Building a Cedar Bird Feeder
There was some leftover tongue and groove cedar from a project finishing a room in a house. I opted to use some of it for some outdoor projects. Cedar is a popular wood for fences and outdoor furniture because it is naturally water- and rot-resistant without any finish. The small scraps left from the project were the perfect material to recycle into a small bird feeder.
I had just gotten my Bosch router and added a router table extension to my table saw, so I wanted to do a small project that was router-heavy to play with it. Without further ado, here’s building a cedar bird feeder.
Building the Roof
I was somewhat limited in this project in that I was using tongue and groove cedar paneling that was maybe 8-10″ wide. This meant that the overall dimensions of the feeder were restricted to what I could put together with pieces of that size. I could of course have glued up multiple boards if I had wanted, but I didn’t own a jointer and planer at the time, and frankly the feeder ended up big enough as it was.
Therefore, I started by making the roof as large as I could, and going from there. I just sort of arbitrarily picked a length that looked good, and cutting two pieces of cedar. I also went ahead and cut the groove off of the bottom, as I didn’t need it.
I ended up just eyeballing an angle for the two halves of the roof. Roughly 30 degrees gave me the slope pictured, which was enough to maximize the depth of the feeder and give a nice shape. The only important thing is that both pieces are cut to the same size and angle.
I ended up doing a little bit of router work on the roof, simply to dress it up. A cove bit around the edge gave a nice little gutter-like decorative effect. I also used a round nose bit set very shallow to make incremental vertical stripes, sort of looking like a spanish tile roof or something. I would do a pass across the router table on each side of each piece of the roof, 4 passes in total, and then bump the fence 1″ over, and repeat.
I thought about trying to do more of a stepped cut to try to emulate shingles but decided it wasn’t worth the effort. This was easy, and I think it adds some extra decoration.
I finished up the roof by cutting a small piece to run down the center for bracing and rain protection. My idea was, even if the seam in the roof isn’t totally perfect, a piece glued in would help stop water from coming in there. It’s just a bird feeder, so I wasn’t concerned about it being totally water-tight. I could have used a spline or something here instead, but this was easy and works well. Doing this brace also made clamping during glue-up much easier. I used Titebond III for the whole project due to it being waterproof.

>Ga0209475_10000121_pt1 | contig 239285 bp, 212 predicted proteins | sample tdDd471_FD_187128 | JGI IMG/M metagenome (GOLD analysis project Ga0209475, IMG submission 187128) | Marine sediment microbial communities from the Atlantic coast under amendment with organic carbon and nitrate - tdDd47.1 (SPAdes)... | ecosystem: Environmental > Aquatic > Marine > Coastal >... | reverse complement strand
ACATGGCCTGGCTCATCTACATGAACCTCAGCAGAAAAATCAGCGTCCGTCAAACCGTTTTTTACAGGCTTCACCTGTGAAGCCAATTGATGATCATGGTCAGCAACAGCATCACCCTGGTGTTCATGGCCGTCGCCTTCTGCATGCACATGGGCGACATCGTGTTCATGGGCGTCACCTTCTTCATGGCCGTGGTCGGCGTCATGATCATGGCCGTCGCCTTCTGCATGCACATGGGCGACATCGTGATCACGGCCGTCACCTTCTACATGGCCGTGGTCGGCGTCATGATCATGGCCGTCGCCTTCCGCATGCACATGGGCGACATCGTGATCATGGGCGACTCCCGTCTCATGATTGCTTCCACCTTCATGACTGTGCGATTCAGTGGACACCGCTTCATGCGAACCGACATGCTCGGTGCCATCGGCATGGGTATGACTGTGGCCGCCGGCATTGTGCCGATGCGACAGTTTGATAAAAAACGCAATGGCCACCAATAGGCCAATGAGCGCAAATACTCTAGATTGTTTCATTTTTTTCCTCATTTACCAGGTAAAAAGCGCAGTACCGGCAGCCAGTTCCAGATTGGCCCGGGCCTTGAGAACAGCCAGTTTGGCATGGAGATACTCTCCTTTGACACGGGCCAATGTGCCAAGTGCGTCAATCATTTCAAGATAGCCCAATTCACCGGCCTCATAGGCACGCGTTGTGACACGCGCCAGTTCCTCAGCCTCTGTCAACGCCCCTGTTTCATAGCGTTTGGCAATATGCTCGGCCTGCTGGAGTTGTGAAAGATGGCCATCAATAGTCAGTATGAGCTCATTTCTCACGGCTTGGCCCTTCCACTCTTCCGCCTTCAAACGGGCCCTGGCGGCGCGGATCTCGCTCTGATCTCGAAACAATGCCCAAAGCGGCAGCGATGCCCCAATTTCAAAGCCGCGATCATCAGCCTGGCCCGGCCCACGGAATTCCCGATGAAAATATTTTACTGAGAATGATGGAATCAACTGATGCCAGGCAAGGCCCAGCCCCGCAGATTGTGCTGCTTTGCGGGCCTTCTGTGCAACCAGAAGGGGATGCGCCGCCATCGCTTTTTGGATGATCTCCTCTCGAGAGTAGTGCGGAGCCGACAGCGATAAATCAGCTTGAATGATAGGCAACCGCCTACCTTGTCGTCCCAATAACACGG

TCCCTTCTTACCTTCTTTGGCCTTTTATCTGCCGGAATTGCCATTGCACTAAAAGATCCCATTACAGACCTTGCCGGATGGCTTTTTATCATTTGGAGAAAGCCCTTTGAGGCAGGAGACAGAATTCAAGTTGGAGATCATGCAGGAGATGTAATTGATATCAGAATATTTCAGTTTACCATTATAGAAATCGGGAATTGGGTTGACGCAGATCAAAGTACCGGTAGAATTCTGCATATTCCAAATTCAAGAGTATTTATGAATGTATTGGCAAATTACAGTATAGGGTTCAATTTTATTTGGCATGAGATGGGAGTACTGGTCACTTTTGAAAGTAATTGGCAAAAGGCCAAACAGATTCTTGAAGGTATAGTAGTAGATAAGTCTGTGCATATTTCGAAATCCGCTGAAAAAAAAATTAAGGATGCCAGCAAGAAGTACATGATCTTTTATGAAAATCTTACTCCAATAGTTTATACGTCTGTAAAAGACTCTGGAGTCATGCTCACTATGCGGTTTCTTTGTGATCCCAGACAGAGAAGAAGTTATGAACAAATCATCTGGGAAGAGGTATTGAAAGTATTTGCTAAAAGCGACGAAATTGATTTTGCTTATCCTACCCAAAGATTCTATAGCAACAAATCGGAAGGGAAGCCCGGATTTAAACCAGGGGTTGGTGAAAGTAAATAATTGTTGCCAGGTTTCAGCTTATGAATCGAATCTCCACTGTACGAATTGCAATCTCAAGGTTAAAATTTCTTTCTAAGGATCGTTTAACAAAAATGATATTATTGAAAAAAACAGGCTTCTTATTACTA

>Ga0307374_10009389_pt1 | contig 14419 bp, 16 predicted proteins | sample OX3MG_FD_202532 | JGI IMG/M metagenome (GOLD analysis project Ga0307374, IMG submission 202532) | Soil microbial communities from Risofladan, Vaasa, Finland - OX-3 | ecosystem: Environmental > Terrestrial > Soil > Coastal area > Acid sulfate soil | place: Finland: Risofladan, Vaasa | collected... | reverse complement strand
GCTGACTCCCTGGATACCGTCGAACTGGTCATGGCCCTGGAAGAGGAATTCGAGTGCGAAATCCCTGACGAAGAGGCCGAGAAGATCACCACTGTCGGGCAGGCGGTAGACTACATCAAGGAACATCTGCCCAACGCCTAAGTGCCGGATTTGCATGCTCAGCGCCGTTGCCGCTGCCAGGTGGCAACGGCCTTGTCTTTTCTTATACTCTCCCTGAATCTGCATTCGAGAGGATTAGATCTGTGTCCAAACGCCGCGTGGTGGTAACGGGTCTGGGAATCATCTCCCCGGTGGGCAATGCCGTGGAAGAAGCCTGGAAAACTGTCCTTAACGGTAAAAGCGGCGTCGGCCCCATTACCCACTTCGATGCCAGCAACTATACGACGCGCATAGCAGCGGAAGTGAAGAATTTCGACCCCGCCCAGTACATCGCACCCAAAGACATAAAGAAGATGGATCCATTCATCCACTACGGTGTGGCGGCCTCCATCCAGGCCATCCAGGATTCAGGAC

Cutting the Front and Back
For some reason, I decided to keep the tongue from the tongue and groove pieces for the back. I used it to hook the back wall into the bottom of the feeder. This allowed me to make the feeder a little taller with the material I was working with, and give me a little effect on the sides and back. All that said, I probably wouldn’t do this again; I would just lop it off and use a proper joint.
I used a sacrificial fence clamped to the table saw to put angled cuts on the front and back of the feeder. I was able to hold this up to the completed roof to test fit. The front wall will have to be further shortened so that seed can come out through the bottom, but I waited until the sides were complete to make that cut.
I also went ahead and made dadoes in the inside of the front and back pieces. These are used to join the walls together – the side pieces slot into the front and back. I did this on a router table, but now that I have a dado stack for my table saw, I probably would have preferred to use it instead. Cedar tore out pretty easily on a router cutting across the grain like this, so I had to do multiple passes increasing depth. It was hard to use a sacrificial piece because of the odd shape of the tongue, as well.
Cutting the Sides
The sides ended up being this wonky sort of L-shape. Basically the back wall came all the way down, and attached to the sides that are of the same height. The front, however, needs a gap for seed to come out, so I ended up making this shape so that the sides could be glued to it with as much surface as possible while making everything even.
It was easiest to rough cut the L cutout on the band saw, and then finish on the router table as shown. The router cleaned up the edge and made it straight, and then I was able to use the router again to cut two stopped rabbets. The resulting chunk sticking out on either side of the piece slots directly into the dadoes cut into the front and back pieces earlier.
The tongue should also be lopped off of the front piece at this point. I simply made the front piece from the top of the angled portion to bottom, as tall as the side piece from top to L shape. The tongues on the sides naturally provided about enough elevation off of the floor for seed to flow.
As anyone who has done a joint like this already knows, the router is going to leave a rounded edge on the stopped rabbet. This means that when you try to hook the front piece in, it won’t fit snugly. You could simply cut farther with the router, but that will leave a gap in your joint. An easy fix is to simply grab any chisel and gently trim the rounded edge square.
At this point, the sides, front, and back should all fit together via rabbet-and-dado joints. The roof should sit flat on top, as well. There is a little bit of a gap between the side of the wall and the roof. I was OK with that; I figured there was enough overhang to keep the seed from getting wet, and that that could even help things air out.
Cutting the Bottom
The initial part of the bottom involved simply lopping the tongue and groove portions off of a piece of cedar, and cutting it to the right size rectangle.
Because the cedar planks I was using are only so wide, I had to actually use two pieces and joint them together. I used a rabbet and dado joint again. A small piece cut to hang off the front, allowing another half inch or so for space that will be lost from the dado joint, did the trick.